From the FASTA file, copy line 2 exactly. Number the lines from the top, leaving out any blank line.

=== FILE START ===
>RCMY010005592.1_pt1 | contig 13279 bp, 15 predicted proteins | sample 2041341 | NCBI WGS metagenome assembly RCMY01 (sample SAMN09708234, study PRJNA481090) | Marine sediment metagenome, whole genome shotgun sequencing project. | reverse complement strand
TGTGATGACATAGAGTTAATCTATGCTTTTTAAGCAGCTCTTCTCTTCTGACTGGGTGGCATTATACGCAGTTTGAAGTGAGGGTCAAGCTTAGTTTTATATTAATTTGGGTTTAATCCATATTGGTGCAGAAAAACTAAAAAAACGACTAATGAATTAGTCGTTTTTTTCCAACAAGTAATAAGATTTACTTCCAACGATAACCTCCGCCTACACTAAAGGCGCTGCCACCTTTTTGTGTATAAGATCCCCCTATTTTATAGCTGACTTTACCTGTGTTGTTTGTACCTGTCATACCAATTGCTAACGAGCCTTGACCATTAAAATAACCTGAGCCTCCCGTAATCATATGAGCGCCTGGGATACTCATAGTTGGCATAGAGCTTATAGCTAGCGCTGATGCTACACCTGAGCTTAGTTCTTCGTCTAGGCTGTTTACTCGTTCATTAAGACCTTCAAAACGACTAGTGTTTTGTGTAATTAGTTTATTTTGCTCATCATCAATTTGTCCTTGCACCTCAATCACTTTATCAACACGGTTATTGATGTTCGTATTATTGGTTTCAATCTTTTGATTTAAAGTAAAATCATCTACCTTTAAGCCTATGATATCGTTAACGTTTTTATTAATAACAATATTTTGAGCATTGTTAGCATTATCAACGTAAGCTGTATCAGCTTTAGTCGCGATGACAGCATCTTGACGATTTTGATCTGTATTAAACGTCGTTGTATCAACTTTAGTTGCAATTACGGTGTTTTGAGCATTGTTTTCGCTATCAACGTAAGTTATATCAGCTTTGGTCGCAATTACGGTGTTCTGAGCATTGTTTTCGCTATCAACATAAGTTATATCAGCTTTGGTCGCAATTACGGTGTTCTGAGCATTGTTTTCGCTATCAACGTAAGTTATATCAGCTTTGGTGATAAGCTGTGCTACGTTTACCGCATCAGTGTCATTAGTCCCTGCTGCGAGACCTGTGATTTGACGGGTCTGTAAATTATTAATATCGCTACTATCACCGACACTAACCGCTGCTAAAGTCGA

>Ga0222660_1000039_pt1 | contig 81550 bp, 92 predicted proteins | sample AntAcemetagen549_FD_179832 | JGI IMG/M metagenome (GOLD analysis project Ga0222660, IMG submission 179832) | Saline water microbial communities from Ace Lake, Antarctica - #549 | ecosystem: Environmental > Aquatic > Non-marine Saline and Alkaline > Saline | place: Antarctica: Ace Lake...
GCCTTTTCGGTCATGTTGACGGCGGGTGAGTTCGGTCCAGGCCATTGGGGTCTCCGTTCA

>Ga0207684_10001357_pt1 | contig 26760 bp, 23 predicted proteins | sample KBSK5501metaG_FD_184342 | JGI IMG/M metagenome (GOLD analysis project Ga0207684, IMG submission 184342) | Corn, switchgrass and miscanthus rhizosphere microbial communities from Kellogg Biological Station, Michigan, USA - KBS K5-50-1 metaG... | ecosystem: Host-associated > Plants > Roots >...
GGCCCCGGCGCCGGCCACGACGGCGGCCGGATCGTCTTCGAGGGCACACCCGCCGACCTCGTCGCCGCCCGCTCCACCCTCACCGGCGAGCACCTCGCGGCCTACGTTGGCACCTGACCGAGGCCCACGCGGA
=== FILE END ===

TGTGATGACATAGAGTTAATCTATGCTTTTTAAGCAGCTCTTCTCTTCTGACTGGGTGGCATTATACGCAGTTTGAAGTGAGGGTCAAGCTTAGTTTTATATTAATTTGGGTTTAATCCATATTGGTGCAGAAAAACTAAAAAAACGACTAATGAATTAGTCGTTTTTTTCCAACAAGTAATAAGATTTACTTCCAACGATAACCTCCGCCTACACTAAAGGCGCTGCCACCTTTTTGTGTATAAGATCCCCCTATTTTATAGCTGACTTTACCTGTGTTGTTTGTACCTGTCATACCAATTGCTAACGAGCCTTGACCATTAAAATAACCTGAGCCTCCCGTAATCATATGAGCGCCTGGGATACTCATAGTTGGCATAGAGCTTATAGCTAGCGCTGATGCTACACCTGAGCTTAGTTCTTCGTCTAGGCTGTTTACTCGTTCATTAAGACCTTCAAAACGACTAGTGTTTTGTGTAATTAGTTTATTTTGCTCATCATCAATTTGTCCTTGCACCTCAATCACTTTATCAACACGGTTATTGATGTTCGTATTATTGGTTTCAATCTTTTGATTTAAAGTAAAATCATCTACCTTTAAGCCTATGATATCGTTAACGTTTTTATTAATAACAATATTTTGAGCATTGTTAGCATTATCAACGTAAGCTGTATCAGCTTTAGTCGCGATGACAGCATCTTGACGATTTTGATCTGTATTAAACGTCGTTGTATCAACTTTAGTTGCAATTACGGTGTTTTGAGCATTGTTTTCGCTATCAACGTAAGTTATATCAGCTTTGGTCGCAATTACGGTGTTCTGAGCATTGTTTTCGCTATCAACATAAGTTATATCAGCTTTGGTCGCAATTACGGTGTTCTGAGCATTGTTTTCGCTATCAACGTAAGTTATATCAGCTTTGGTGATAAGCTGTGCTACGTTTACCGCATCAGTGTCATTAGTCCCTGCTGCGAGACCTGTGATTTGACGGGTCTGTAAATTATTAATATCGCTACTATCACCGACACTAACCGCTGCTAAAGTCGA